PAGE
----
CTV British Columbia
Published Saturday, Jul. 14, 2012 1:41PM PDT

A Vancouver Island man is gearing up for a David and Goliath battle against BC Hydro and its smart meter program by taking the first steps in a class action lawsuit.

Phillip Oldridge became outraged when he saw his hydro consumption triple after a smart meter was installed to measure his electricity use. He hired an electrician to check for problems in his home that would explain the hike and says none were found.

But the Crown corporation refused to clear up the problem.

“It’s ridiculous. It didn’t happen and they disagree. They said, ‘No, it did happen and you have to pay,’” Oldridge said.

Oldridge started talking with his neighbours to see if anyone else was in a similar situation.

“Literally everybody, at least along my street here and within my immediate neighbourhood, and now I’m finding out people from Vancouver suffer from the same problem,” he said.

Oldridge called a lawyer to start looking into a class action lawsuit and has set up a Facebook page with a petition for people to join the potential suit.

However, his Vancouver lawyer Herbert Rosner warns it won’t be a simple process.

“It’s not just a matter of being signed on. The action has to be approved by the court, whether you can take the action or not,” Rosner said.

BC Hydro says the smart meters are accurate according to Measurement Canada.

“We’ve actually had about 62 meters go through that process to date and every single one of them has come back confirmed as accurate,” spokesperson Cindy Verschoor said.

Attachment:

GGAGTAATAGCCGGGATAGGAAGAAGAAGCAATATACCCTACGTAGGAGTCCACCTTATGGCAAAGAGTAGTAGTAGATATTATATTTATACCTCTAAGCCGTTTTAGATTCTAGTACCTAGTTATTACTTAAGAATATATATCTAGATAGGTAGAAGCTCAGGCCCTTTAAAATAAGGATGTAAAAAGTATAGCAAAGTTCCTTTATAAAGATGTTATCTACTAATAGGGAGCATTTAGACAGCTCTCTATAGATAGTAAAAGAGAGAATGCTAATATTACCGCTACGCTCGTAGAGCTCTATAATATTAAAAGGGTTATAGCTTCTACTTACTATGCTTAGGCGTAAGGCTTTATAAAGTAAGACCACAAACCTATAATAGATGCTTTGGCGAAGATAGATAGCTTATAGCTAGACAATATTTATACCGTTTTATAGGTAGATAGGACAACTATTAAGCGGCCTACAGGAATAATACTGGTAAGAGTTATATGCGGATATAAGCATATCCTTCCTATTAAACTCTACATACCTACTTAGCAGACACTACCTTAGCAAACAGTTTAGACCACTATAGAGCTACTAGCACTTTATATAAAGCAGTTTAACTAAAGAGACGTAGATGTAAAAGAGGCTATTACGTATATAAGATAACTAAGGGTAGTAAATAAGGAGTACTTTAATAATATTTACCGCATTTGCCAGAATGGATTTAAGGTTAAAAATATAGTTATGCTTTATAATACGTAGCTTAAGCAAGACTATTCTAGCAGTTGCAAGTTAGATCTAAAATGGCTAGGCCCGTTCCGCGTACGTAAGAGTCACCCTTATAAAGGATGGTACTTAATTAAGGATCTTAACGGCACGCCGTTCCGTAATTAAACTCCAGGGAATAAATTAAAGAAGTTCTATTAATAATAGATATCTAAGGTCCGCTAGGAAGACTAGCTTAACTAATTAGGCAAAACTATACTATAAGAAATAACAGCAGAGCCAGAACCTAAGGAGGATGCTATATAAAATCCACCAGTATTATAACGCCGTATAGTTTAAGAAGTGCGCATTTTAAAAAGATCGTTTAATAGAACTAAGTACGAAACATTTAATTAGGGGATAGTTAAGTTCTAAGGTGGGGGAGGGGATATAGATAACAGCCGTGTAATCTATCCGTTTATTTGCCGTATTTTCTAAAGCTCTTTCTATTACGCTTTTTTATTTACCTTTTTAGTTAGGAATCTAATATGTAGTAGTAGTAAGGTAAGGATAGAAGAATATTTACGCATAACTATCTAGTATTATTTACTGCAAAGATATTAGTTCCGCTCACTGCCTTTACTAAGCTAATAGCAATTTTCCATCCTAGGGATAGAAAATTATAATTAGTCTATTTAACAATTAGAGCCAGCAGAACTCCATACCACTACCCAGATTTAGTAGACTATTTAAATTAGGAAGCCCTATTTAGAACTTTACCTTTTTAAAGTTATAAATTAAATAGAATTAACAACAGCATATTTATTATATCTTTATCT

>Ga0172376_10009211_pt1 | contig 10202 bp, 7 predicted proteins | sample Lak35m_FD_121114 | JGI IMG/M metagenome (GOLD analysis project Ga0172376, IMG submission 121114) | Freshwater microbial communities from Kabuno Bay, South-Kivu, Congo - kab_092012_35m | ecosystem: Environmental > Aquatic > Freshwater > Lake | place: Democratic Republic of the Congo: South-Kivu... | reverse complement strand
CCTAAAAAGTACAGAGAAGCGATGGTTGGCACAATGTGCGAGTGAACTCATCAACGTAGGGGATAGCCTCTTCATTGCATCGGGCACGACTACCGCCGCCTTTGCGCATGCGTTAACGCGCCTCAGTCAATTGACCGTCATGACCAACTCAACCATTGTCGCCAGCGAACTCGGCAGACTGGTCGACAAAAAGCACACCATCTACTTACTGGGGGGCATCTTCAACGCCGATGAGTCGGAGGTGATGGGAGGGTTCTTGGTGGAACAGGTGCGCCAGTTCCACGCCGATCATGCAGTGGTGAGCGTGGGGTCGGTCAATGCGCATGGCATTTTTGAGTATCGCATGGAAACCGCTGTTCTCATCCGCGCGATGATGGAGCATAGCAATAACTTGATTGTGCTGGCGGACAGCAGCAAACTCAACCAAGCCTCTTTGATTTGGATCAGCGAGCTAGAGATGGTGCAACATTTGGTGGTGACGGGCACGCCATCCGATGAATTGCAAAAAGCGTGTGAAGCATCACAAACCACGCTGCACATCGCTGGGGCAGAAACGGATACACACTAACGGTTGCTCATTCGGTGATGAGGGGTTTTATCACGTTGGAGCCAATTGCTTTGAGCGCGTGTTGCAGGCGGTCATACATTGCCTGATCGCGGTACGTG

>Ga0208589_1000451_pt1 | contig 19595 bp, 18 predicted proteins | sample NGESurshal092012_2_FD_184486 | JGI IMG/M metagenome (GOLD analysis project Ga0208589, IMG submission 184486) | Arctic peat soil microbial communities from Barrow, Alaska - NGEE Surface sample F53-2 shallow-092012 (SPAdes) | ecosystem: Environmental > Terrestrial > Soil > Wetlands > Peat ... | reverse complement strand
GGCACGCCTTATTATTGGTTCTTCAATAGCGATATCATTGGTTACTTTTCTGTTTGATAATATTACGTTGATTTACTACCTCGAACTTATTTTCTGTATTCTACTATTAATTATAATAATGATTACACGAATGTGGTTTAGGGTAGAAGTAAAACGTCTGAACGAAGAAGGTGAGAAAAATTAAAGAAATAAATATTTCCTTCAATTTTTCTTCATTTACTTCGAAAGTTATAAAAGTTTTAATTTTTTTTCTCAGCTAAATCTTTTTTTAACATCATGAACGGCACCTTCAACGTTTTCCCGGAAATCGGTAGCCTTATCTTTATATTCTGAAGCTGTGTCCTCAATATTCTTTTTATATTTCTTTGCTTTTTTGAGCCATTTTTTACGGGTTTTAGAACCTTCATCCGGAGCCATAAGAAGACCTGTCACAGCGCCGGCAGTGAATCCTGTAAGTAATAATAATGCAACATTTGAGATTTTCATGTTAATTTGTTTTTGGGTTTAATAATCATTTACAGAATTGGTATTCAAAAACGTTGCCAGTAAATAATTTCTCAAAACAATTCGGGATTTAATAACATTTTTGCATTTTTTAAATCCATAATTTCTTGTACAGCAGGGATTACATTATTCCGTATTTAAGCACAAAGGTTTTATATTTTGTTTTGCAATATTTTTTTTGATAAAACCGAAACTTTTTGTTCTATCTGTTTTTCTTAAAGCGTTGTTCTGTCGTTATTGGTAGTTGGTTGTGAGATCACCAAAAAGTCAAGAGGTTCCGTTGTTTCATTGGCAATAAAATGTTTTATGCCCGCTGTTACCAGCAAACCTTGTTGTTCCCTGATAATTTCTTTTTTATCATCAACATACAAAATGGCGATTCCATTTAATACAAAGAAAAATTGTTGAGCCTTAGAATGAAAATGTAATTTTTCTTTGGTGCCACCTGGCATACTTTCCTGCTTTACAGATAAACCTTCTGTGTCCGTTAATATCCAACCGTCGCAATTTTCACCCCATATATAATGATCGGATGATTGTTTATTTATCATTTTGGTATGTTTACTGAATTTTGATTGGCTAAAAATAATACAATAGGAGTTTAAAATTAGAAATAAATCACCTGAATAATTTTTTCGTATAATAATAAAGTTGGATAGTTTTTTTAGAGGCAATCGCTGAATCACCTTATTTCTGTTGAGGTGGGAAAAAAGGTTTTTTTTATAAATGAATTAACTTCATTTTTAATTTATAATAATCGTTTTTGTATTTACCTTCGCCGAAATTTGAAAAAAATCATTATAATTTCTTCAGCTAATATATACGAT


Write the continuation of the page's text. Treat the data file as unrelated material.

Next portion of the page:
The Crown corporation also says Oldridge’s usage is consistent and that only a tiny handful of complainants have legitimate concerns.

“We issue about 1.3 million bills a month and to date we’ve installed about 1.4 million smart meters. We investigate every single case…and to date we’ve adjusted six bills that were due to a smart meter malfunction,” Verschoor said.

Oldridge says he doesn’t believe what BC Hydro is telling him and is willing to take on the expense and hassle of standing up for what he thinks are thousands of potential claimants.

“At the end of the day, somebody’s got to step up to it and take it on. So if that means that I’m that guy, then I’m prepared to be that guy,” he said.

Class actions can take months or even years if they are approved to move forward.

With a report from CTV British Columbia’s Penny Daflos

Read more: http://bc.ctvnews.ca/man-plans-class-action-against-bc-hydro-for-smart-meters-1.878937#ixzz20dXou622